By DENNIS DAILY, United Press International  |  April 9, 2002 at 3:42 PM
share with facebook
share with twitter


John Agar was an interesting man. Anyone who was married to Shirley Temple had to be. Because of his connections in Hollywood, as the result of his marriage, Agar managed to get parts in some pretty successful John Ford movies. But his career went on the skids and by the 1950s he could only land parts in low-budget movies such as "Revenge of the Creature" and "The Brain From Planet Arous." His life and career were reborn in the '70s when he found new fun attending nostalgia and sci-fi conventions, signing autographs and talking with fans who still remembered his work. Agar first became nationally known when, at age 24 and a member of the Army Air Corps, he married "America's Sweetheart" Shirley Temple. She was 17 at the time. After serving in the military, the handsome Agar was offered a contract in Hollywood. The Los Angeles Times says Agar was paid $150 a week (not bad in the late '40s) and given acting lessons. He and Temple starred in "Fort Apache," with John Wayne and Henry Fonda. Later, the husband and wife appeared together in "Adventure in Baltimore." He also appeared in "Sands of Iwo Jima" and "She Wore a Yellow Ribbon." Long-time Hollywood producer A.C. Lyles told the publication that Agar obviously got his foot in the Tinseltown door because of his marriage to Temple; but he went on to prove himself a fine actor and "a lovely person." Agar has died of emphysema. He was 81.


Seems hard to believe that TV newsman Mike Wallace is turning 84 in just a few weeks. He still sounds the same as he has for decades and certainly isn't looking his age. It's even more difficult for young people to realize that the hard-boiled newsman began his career as a TV actor and quiz show moderator. During his acting days he used the name Myron Wallace and appeared on such programs as "Suspense" and "Studio One." With wife, Buff, he co-anchored two early pioneering "husband and wife discussion" shows "All Around the Town," and "Mike and Buff." He even spent a short stint acting in a Broadway play. Now, though, there are reports that he's about to slow down -- for the first time in his long career. People magazine's online service says that Wallace -- who was there from "day one" when "60 Minutes" was launched in the 1960s -- is reducing his workload. He told colleagues this week that it's time to cut back. So far this season Wallace has prepared more "60 Minutes" segments than any of his colleagues.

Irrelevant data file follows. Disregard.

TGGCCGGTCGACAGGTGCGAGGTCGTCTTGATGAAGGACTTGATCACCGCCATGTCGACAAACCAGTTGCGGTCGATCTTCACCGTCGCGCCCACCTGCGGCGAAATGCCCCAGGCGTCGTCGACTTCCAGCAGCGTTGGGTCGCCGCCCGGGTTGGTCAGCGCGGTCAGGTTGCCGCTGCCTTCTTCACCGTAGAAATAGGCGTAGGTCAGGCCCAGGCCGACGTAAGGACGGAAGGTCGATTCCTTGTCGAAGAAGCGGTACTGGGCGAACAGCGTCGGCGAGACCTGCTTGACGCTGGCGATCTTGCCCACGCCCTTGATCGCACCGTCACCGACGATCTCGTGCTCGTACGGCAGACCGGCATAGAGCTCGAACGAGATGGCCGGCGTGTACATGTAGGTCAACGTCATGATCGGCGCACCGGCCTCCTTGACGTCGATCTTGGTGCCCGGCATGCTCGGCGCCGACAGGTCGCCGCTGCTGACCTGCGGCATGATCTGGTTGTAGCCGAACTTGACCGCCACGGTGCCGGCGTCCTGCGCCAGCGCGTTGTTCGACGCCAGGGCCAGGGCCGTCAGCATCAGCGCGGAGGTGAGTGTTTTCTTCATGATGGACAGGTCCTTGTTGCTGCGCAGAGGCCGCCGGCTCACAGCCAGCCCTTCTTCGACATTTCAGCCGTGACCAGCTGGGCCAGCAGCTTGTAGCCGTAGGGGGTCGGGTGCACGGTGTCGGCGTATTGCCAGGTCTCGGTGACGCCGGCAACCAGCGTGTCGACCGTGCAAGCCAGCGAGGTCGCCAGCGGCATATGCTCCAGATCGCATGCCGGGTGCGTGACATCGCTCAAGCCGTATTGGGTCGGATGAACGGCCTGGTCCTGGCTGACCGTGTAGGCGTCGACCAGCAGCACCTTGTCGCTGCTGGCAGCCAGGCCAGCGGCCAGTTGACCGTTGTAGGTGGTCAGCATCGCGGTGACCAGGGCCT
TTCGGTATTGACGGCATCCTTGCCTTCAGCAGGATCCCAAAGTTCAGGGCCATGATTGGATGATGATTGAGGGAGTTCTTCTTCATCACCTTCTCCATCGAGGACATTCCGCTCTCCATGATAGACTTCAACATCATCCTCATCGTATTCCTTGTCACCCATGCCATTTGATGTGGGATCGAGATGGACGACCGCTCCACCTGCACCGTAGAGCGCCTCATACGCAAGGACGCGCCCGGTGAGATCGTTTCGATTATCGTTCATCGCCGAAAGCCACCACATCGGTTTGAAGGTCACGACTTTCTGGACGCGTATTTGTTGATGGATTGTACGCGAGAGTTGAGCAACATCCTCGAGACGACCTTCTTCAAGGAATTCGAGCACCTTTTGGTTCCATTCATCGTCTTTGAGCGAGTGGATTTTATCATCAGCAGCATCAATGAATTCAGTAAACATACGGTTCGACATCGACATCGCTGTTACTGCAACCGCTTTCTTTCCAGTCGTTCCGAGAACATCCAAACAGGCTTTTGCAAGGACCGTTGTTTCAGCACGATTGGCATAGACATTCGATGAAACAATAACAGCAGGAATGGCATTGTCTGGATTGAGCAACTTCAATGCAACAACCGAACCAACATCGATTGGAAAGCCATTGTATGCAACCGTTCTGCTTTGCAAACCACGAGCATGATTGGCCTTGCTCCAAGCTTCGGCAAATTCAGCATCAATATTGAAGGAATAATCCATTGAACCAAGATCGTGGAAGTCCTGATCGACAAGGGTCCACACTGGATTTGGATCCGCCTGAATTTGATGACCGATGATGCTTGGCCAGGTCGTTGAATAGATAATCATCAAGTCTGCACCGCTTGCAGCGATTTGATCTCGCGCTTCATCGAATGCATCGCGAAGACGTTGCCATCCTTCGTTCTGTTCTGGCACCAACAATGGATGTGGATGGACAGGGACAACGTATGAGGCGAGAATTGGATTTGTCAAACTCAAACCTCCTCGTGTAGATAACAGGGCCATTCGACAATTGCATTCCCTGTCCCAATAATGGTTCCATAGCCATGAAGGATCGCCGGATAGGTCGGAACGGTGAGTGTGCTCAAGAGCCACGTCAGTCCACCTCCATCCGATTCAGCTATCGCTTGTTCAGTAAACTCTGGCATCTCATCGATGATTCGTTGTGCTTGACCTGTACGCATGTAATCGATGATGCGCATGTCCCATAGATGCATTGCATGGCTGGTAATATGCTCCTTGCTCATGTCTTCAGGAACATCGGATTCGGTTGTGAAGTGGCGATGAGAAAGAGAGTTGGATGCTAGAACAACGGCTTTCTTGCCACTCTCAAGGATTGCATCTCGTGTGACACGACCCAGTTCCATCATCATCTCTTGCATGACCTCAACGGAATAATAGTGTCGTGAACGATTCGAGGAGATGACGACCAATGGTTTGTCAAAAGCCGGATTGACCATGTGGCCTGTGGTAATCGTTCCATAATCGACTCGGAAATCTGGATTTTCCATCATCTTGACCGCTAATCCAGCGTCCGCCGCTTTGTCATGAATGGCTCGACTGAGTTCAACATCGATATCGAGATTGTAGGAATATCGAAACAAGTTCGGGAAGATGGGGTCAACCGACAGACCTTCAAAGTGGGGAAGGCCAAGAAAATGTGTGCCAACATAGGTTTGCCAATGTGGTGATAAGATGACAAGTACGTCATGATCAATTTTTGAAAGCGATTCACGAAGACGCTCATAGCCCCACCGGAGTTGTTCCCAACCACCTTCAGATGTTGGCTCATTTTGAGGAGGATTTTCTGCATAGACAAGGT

The award-winning country duo Brooks & Dunn says it has been booked to appear on Jay Leno's late-night program. CMT confirms that the April 12 date will be just two weeks in advance of the latest Neon Circus and Wild West Show tour. The 2002 version of the group's highly successful road show kicks off in Minneapolis late this month. Brooks & Dunn's latest hit "The Long Goodbye" will be featured on the NBC broadcast. By the way, the two are still in rehearsals in Nashville for the tour. Going along this year is an all-star lineup, including Chris Cagle, Trick Pony, Gary Allan and Dwight Yoakam. Cledus T. Judd will act as master of ceremonies. For more information check out on the Internet.


Plans to bring a live-action version of comedian Bill Cosby's stories about Fat Albert to the silver screen have apparently been put on hold. The 64-year-old funnyman was in pre-production at 20th Century Fox until a reported difference of opinion arose between Cosby and the film's director and its chief writer. According to Hollywood Reporter, Cosby, writer Charles Kipps and director Forrest Whitaker had "creative differences" about the course the film should take. There are reports that Whitaker may be replaced on the project, which was to have gone into full production next month. The temporary flap was apparently not too rancorous. Meanwhile the official word is that the project is "on hiatus" and will resume once the personality conflicts are resolved.